When Jane Rule’s first novel, Desert of the Heart, was published in 1964, it was an auspicious beginning for a writer who would build a reputation on her unflinching views about sexuality, relationships and the painful constrictions of societal convention. Even more astonishing is the way in which the novel has retained its cool quiet beauty and power of expression decades later.
Evelyn Hall is a literature professor who travels to Reno, Nevada in the summer of 1958 in order to obtain a divorce and thus put an end to her disastrous sixteen-year marriage. She is divorcing her husband on the advice of his psychiatrist because, this being the ’50s, he believes that Evelyn’s success is causing her husband’s depression. During her six-week stay at a boarding house (a residency requirement) Evelyn meets Ann Childs.
At once, the narrative enters an aesthetic space that calls to mind the mythical preoccupations of Thomas Mann, the philosophical speculations of Frederich Nietzsche, the artistic theories of Camille Paglia, and the wry ironic humour of Iris Murdoch. They rapidly become aware of an increasing tension, arising in part from the generational gap between Evelyn and this young woman who bears a striking physical resemblance to her.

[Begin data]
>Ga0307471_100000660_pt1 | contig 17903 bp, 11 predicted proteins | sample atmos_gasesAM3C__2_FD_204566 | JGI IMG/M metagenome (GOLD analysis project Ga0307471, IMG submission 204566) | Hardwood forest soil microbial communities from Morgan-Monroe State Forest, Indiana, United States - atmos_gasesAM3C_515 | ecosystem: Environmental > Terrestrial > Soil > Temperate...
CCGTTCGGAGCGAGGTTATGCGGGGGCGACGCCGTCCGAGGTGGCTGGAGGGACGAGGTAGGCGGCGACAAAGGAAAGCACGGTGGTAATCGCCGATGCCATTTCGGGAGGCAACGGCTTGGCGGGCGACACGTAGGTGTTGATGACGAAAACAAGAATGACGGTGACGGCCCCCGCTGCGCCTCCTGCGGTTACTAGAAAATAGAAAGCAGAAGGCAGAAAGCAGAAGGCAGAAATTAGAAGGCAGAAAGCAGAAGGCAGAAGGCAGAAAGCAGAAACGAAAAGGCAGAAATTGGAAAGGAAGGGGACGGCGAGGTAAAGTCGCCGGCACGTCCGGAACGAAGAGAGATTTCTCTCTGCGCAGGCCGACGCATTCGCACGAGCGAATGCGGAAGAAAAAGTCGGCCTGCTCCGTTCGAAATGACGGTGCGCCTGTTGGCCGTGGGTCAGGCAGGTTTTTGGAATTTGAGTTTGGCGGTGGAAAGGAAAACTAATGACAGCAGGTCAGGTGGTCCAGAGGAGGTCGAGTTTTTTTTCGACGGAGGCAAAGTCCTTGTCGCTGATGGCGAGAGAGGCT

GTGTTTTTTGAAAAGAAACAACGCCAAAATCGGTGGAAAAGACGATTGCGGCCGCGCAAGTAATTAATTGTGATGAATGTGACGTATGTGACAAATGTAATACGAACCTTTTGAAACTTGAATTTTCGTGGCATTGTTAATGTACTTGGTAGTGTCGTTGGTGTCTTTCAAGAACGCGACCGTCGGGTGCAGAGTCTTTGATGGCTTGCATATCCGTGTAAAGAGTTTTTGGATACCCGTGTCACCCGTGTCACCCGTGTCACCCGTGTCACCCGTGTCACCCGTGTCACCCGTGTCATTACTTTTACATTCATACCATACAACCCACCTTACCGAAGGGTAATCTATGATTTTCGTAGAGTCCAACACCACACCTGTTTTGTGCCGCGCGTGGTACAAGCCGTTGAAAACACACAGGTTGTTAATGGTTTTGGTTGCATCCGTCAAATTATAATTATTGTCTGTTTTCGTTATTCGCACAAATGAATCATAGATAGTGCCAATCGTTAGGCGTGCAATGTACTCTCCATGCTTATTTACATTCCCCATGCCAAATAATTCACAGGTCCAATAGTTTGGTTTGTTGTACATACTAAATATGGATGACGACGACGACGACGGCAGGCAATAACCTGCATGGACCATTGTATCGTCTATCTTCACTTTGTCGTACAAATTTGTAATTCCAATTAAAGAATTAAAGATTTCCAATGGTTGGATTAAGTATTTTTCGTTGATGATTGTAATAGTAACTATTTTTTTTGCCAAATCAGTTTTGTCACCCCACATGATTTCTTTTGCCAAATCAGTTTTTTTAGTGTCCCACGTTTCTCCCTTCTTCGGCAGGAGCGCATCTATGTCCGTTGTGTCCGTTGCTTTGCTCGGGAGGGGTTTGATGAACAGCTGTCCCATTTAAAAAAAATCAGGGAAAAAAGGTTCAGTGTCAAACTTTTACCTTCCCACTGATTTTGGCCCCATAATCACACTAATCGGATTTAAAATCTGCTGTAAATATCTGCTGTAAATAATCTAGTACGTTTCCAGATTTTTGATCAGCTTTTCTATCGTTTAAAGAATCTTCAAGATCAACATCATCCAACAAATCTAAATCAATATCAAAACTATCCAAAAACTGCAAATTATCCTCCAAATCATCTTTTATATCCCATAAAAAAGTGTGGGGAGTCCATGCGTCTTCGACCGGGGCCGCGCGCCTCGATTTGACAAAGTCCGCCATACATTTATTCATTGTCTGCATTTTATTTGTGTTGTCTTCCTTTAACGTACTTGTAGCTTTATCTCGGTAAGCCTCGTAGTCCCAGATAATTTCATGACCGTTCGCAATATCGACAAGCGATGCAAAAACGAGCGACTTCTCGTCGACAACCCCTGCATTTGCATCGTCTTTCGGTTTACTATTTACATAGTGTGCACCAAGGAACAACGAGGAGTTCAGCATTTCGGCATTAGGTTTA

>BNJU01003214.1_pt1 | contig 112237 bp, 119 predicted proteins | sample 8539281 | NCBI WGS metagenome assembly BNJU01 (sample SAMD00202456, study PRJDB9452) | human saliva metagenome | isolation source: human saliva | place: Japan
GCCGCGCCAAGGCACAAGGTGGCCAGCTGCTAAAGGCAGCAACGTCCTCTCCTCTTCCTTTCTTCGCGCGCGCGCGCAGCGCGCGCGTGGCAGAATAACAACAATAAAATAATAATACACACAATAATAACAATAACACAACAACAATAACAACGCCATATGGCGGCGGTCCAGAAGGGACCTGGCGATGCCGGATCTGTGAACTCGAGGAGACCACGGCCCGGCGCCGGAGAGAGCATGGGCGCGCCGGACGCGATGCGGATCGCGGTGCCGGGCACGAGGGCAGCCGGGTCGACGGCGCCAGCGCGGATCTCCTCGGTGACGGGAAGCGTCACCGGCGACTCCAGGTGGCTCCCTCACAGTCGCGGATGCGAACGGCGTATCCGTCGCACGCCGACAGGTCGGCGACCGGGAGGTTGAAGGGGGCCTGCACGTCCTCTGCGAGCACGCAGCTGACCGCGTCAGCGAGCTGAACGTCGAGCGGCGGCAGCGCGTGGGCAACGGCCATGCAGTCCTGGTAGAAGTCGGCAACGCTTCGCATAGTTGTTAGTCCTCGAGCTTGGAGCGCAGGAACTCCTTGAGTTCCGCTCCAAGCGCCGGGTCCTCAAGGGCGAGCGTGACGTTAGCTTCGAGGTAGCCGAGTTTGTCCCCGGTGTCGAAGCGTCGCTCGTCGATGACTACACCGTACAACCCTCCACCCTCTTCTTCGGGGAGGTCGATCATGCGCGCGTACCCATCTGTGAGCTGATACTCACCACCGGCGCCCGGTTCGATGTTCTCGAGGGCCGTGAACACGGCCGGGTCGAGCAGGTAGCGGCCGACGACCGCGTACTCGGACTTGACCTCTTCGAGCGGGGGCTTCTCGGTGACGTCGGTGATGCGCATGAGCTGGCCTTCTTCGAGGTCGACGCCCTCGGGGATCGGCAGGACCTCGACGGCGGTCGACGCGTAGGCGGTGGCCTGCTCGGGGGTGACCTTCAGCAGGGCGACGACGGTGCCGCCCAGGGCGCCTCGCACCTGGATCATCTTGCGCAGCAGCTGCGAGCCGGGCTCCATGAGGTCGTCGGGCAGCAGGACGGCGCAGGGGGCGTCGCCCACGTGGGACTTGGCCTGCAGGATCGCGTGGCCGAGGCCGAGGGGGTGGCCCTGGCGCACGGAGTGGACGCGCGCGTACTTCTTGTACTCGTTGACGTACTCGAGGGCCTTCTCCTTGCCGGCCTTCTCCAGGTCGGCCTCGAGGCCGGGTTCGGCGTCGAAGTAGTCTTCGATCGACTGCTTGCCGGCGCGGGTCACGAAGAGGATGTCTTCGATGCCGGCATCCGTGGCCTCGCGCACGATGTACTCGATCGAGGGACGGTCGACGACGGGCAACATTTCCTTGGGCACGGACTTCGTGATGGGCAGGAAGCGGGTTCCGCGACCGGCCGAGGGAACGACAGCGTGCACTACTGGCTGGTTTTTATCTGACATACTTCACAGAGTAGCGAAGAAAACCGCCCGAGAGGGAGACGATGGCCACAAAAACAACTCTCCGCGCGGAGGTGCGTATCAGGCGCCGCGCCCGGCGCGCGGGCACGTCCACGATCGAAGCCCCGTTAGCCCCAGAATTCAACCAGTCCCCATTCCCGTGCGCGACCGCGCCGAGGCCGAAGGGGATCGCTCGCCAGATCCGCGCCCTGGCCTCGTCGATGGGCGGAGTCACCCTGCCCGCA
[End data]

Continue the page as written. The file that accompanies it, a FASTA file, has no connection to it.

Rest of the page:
As for Ann, she is most alluring in her representation of freedom to Evelyn, from her innate artistic prowess to her unconventional liaisons amid the smoky nocturnal backdrop of casino life. And once these women have found the promise of a significant relationship, Rule’s rather open-ended question is whether or not it can survive the toxic atmosphere, not simply of an unruly gambling town, but of the past sorrows and hardships each of the characters is attempting to put behind them.
The title derives from W.H. Auden’s elegy for Yeats—“In the desert of the heart / Let the healing fountain start.”